Despite Poland’s strong history of female emancipation – in 1918 it became one of the first countries in the world to grant women the right to vote – there is been a notable regression in recent years, particularly since PiS, which pushes a conservative social agenda, came to power in 2015.

Just a few months ago, Polish feminists conducted the first socially-distanced protest against PiS’s proposed toughening of abortion rights, already amongst the toughest in Europe. The law, which would have restricted women from basic reproductive healthcare, was eventually postponed after a massive public outcry.

Now, the situation appears to be regressing further. As Draginja Nadazdin from Amnesty International in Poland tells Emerging Europe, Mr Morawiecki’s move, while not as extreme as Mr Ziobro’s proposed withdrawal, is still entirely nonsensical, and terrifying for victims of gender-based violence.

“It shows a complete misunderstanding of how important and complex the convention is, not only about reacting to gender-based violence, but as an astute part of prevention, building awareness and equal rights. A lot of these things are still missing in legal documents here in Poland, but also in practice.”

The decision to send the already-ratified agreement back to the constitutional court – which already approved it five years ago – is particularly concerning in light of PiS’s offensive on judicial independence. “It is absurd to ask the constitutional court to make a decision on an already ratified and examined document,” says Ms Nadazdin, “particularly considering the court’s highly compromised independence.”

While the court is likely to take a long time to reach a decision, in an attempt stall the debate, much of the damage has already been done. Activists perceive the tone of the conversation as empowering misogyny and giving the green light for the disregard of the rights of women and the queer community, which are presented as being incompatible with traditional family values.

This kind of damaging dialogue was exemplified in the recent comments of Kamil Bortniczuk, a politician with the United Right, an informal conservative political alliance that includes PiS, who argued that men are in fact the solution to domestic violence, despite the fact that studies show in excess of 95 per cent of perpetrators as being men.

“If any woman gets hurt, no convention can protect her. If a Polish woman is being harmed in the street, she will most probably be protected by a Polish man, even from another man,” said Mr Bortniczuk, who went on to say that the convention “as a rule, is for the wilderness”.

Amnesty International’s Ms Nadazdin believes that a withdrawal from the agreement would be a disaster for those already experiencing gender-based violence, and for those survivors in need of support. “A withdrawal from the convention would mean the ambition of the government to support women and LGBT communities in this regard would be even less than it is now,” she says.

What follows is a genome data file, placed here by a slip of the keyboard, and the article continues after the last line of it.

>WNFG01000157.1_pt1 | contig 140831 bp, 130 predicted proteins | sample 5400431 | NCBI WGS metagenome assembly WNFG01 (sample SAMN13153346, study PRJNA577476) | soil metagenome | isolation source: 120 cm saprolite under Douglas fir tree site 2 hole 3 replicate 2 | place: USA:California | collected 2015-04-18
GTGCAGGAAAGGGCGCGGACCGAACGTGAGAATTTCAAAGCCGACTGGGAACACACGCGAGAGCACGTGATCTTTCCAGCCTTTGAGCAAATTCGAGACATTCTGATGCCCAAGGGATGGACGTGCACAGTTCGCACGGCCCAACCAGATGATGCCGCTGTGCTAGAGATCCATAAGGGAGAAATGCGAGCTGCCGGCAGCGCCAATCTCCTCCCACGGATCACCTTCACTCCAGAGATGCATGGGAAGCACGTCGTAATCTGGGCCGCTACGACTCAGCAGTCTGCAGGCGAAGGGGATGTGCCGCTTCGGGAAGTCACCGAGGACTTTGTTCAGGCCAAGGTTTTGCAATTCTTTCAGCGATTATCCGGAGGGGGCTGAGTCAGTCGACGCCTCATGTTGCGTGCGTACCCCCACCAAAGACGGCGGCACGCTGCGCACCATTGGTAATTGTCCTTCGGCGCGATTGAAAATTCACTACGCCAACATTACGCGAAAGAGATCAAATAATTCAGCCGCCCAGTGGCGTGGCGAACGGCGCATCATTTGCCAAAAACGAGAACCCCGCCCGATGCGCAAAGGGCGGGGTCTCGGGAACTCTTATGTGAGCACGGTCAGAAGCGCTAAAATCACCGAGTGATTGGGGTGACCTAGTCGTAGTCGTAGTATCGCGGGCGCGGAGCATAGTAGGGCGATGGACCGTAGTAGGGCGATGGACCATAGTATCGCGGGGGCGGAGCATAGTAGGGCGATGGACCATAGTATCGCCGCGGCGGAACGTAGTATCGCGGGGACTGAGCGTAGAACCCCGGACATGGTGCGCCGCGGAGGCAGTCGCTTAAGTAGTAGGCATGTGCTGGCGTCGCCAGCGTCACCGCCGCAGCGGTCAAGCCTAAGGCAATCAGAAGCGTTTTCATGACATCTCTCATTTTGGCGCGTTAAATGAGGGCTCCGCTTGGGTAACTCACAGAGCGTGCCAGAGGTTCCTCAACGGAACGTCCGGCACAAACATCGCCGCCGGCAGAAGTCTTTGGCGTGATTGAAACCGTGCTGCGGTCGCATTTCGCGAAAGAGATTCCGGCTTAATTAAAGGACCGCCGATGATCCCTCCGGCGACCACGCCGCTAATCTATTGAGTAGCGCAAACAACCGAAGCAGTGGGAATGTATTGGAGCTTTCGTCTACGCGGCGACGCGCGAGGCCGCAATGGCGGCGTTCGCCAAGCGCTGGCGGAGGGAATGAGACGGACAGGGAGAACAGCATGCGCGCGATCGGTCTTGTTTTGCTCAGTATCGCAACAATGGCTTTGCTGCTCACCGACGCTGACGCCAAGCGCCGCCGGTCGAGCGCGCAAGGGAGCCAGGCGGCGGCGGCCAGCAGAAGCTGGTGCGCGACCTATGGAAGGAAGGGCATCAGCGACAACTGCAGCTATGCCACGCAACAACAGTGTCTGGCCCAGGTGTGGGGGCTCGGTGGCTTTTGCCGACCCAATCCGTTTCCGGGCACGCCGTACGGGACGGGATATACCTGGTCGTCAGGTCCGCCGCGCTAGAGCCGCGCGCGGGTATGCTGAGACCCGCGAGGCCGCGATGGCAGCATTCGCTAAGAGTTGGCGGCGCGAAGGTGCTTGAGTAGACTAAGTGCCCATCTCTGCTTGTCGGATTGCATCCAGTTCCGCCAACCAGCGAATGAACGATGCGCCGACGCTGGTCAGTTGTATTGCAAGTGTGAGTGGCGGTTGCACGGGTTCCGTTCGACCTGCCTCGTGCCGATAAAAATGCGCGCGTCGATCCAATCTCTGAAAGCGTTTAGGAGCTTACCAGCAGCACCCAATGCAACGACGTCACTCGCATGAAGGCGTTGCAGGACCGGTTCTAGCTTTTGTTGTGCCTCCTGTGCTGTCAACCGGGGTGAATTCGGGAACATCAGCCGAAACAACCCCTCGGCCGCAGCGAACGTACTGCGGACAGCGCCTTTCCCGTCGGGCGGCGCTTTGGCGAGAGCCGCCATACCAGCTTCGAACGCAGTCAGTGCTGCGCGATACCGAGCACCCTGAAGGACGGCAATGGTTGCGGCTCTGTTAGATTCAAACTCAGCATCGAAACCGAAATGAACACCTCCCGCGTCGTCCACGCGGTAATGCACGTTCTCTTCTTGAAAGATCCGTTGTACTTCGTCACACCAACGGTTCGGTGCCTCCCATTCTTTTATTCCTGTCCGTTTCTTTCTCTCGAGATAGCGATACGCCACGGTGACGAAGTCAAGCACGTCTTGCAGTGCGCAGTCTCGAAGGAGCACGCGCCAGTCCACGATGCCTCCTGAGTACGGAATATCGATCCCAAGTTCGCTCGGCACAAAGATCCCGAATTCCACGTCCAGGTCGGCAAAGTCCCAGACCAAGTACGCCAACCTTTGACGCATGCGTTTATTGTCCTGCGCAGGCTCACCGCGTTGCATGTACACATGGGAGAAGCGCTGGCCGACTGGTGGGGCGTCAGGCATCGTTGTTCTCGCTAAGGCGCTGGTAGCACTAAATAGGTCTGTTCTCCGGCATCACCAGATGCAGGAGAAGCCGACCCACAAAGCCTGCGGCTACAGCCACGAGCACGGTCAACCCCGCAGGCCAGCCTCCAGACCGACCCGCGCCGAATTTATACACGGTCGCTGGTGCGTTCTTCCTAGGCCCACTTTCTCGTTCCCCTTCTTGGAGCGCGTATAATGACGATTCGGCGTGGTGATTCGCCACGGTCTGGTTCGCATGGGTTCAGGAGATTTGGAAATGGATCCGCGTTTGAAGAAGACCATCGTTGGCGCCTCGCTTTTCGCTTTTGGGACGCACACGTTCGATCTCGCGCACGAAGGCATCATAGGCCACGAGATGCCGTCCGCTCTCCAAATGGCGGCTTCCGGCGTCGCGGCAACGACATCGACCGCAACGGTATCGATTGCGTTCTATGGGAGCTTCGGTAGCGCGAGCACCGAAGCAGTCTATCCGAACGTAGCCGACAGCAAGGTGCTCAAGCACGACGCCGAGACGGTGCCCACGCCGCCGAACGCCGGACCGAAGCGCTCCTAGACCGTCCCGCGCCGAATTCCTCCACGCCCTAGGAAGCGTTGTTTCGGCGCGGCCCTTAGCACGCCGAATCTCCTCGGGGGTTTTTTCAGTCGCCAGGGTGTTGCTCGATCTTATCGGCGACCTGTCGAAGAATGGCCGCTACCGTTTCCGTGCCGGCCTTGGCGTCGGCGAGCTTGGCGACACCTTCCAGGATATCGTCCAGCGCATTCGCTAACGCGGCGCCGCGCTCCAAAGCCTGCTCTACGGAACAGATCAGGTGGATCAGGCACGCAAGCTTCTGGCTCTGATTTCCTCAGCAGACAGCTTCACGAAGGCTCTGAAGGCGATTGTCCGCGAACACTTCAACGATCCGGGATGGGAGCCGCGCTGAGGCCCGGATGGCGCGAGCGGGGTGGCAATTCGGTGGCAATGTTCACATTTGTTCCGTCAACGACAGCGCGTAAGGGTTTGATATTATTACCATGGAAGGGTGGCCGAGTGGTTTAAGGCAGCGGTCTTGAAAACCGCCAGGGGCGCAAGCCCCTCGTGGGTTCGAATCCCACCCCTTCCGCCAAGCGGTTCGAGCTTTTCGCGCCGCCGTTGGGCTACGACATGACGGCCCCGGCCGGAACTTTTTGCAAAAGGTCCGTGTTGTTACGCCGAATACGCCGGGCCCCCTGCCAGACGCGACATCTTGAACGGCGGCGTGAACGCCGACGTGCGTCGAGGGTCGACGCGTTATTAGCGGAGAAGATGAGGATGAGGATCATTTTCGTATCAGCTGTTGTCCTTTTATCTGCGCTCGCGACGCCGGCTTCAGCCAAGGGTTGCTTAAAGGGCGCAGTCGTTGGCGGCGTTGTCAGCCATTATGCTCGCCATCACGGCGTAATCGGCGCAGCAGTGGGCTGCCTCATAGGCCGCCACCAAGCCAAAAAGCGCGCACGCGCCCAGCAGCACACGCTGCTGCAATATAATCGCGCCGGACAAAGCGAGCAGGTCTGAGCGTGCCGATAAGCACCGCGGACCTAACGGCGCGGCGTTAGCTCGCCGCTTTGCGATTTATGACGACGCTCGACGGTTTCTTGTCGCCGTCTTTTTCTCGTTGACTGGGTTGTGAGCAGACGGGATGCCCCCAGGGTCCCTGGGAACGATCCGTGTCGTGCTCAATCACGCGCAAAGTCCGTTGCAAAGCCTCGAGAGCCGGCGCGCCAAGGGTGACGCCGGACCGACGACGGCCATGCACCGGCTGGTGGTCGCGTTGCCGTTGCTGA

This is particularly worrying for the LGBT community, especially trans folk. Amnesty international expects these groups to suffer even more in the coming months, as “LGBT people are pushed into the role of the scapegoat,” explains Ms Nadazdin.

“The party is critiquing aspects of the convention that are simply not there,” she argues. “For example, the idea that it puts pressure on children to change their gender. It is really worrying to see that such a short document can be so misinterpreted by government media and by politicians from the governing party.”

PiS, on the other hand, views the convention and its advancement of gender education as a “western intrusion”, and not at all related to the protection of victims of gender-based violence.

This stance is in line with many governments in Central and Eastern Europe, which perceive the definition of gender as a threat. The ratification of the agreement has already stalled in Bulgaria, Czechia, Hungary, Latvia and Slovakia.

Last weekend, Mr Ziobro also said he believed that Poland had “a higher level of protection of women than in the convention,” adding that the treaty had “a second part, which concerns ideology and harms the interests of women and of family. It contains elements of an ideological nature, which we consider harmful.”

These comments come as no surprise from the justice minister, who back in 2012 called the convention “an invention, a feminist creation aimed at justifying gay ideology.”

Ms Nadazdin notes with cautious optimism that it is encouraging to see the wave of international support, and the bravery of those in Poland “who don’t want to be victims”.

On July 31, thousands of activists took to the streets of Warsaw, many women dressing up as characters from The Handmaid’s Tale, to demonstrate outside the headquarters of conservative Catholic group Ordo Iuris. Protesters read the obituaries of Polish women killed by their partners and husbands.

“This government has been laughing in the faces of victims of gender violence for years,” said Marta Lempart, one of the leaders of the Polish Women’s Strike, a core group in the advocacy of women’s rights in the country.

Other leading figures to come out against Mr Ziobro’s remarks include Marija Pejcinovic Buric, secretary general of the Council of Europe, who said in s statement that Poland’s withdrawal “would be highly regrettable and a major step backwards in the protection of women against violence in Europe.”

Guy Verhofstadt, the former prime minister of Belgium, went so far as to call the idea of withdrawal “scandalous” in a tweet, continuing that “violence is not a traditional value. The EU and all of its members signed, because Europe stands for human rights, equality and decency.”

Yet while members of the EU have expressed their dismay at the move, many view it as coming too late, despite the EU’s withdrawal of funds from the Polish regions that declared themselves “LGBT-free zones”.

“Now we are paying the price for years of the EU’s closing of the eyes,” concludes Ms Nadazdin.